As a starting point before any service, this particular vacuum
pump produced rather good results. According to the chart,
this pump is pulling in the range of 99.9% vacuum.
We've completed several vacuum pump tests. You can review the details of another vacuum pump that wasn't in as good a condition.

The vacuum pump service starts:
Starting with a clean container to catch old vacuum pump oil, we drain the oil that the pump came into us with.
Although the old oil removed from the pump didn't appear all too dirty (based on color) we did find that it had debris and particles of dirt and grit. Keep in mind that this pump was pulling great vacuum when it started, and the service tech advised that 'it really didn't need a service'. Looking at the debris, we're glad we got to it!
Besides the particles of debris and grit, we did another test
on the vacuum pump oil. Have a closer look at what we found.

The rest of the service:
For this vacuum pump service, we used a new Service Kit developed to clean and improve the performance of vacuum pumps. Following the manufacturer's instructions, after draining the vacuum pump oil, we added the 'Cleaner and Conditioner'. This is a specially formulated oil that is designed to help remove varnish and lacquers from the pump as well as 'suspend' debris and contaminants. The vacuum pump is operated for a maximum of 10 minutes with the cleaning oil and then it's drained.
The rest of the service is simple. We added the 4oz. bottle of an Anti-Friction additive (included in the service kit). It's designed specially for vacuum pumps in order to provide the maximum performance and 'deep micron' readings. Following that, we just filled the pump with the new Premium Vacuum Pump Oil from the kit.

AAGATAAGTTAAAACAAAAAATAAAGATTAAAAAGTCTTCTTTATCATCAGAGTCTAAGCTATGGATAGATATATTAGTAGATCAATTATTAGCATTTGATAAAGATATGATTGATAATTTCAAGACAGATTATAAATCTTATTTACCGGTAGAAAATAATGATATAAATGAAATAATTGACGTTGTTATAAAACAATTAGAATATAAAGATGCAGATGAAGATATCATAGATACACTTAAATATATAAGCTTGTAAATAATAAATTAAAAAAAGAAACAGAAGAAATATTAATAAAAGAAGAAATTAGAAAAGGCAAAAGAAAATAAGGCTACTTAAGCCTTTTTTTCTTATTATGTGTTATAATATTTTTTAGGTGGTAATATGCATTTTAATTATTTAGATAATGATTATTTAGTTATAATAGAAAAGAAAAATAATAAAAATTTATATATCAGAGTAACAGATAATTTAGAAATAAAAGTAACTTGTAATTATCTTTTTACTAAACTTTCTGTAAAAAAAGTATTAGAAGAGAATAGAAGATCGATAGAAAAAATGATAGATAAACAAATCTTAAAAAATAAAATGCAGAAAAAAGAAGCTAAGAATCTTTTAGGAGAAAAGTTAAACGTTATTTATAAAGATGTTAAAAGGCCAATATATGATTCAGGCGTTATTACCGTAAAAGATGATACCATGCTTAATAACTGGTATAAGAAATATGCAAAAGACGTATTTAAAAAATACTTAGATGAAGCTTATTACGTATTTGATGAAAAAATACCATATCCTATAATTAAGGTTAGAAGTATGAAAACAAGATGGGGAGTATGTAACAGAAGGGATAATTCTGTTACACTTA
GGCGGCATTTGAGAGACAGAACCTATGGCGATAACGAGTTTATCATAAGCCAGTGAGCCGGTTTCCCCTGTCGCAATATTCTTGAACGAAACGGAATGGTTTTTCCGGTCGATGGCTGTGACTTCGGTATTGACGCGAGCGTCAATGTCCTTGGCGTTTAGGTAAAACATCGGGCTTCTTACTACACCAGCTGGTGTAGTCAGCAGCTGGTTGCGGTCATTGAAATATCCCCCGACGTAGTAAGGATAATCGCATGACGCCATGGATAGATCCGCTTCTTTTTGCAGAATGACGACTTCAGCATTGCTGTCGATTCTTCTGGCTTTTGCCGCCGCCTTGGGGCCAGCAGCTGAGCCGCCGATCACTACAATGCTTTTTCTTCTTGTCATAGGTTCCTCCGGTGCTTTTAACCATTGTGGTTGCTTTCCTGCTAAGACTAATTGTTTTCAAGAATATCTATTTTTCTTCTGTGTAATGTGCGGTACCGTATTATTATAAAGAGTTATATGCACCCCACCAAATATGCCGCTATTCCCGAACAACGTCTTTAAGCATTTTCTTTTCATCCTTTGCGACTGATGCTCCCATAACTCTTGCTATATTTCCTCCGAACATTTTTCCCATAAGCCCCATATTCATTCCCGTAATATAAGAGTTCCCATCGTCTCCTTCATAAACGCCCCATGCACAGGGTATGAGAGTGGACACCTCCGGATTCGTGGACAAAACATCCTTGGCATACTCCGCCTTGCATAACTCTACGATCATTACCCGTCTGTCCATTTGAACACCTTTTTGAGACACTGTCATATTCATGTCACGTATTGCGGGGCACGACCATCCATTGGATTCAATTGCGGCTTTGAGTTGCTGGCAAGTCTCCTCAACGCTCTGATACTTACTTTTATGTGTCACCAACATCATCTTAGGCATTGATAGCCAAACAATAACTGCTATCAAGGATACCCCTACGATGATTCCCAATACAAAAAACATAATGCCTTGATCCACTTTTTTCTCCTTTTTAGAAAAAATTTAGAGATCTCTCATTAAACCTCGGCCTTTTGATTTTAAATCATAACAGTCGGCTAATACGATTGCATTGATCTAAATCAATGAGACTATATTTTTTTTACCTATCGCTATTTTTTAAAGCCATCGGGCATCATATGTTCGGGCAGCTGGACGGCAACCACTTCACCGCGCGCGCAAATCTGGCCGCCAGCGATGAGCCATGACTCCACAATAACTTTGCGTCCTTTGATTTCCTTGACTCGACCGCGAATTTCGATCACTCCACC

The final test for vacuum pump performance:
After refilling the vacuum pump as outlined above, we performed the same test that we did before starting any service. The pump was connected direct to our micron vacuum gauge and operated for 10 minutes. Here's a look at the results (micron gauge reading) after 10 minutes.

Vacuum pump service summary:
Overall, keep in mind that the service tech already advised that the pump was performing properly and he didn't think it required service. After draining the debris, it's a good thing we got to this pump. Although it performed well (under 200 microns) when we first started, the debris and grit can cause real problems with the 'vanes' and internal surfaces.

Overall, there was still an improvement in the vacuum pump performance. Although our 10 minute before and after test only showed an improvement of about 40 microns, it was still an improvement. Also keep in mind that this pump was pulling great vacuum to start.

Since these tests were conducted, we've done others that will be posted soon, so please check back for further tests and test results. In the meantime, take care of your vacuum pump. It's quick... easy to do... and regular service will keep your pump operating at peak performance when the heat is on!

Here's a look at another vacuum pump test and service we completed. The results after pump service were a little more dramatic!
See how the simple Polymax™ Vacuum Pump Service kit restored deep vacuum performance to this vacuum pump. At the start of our test, we were not able to pull 500 microns! See the up close results of what happend right here.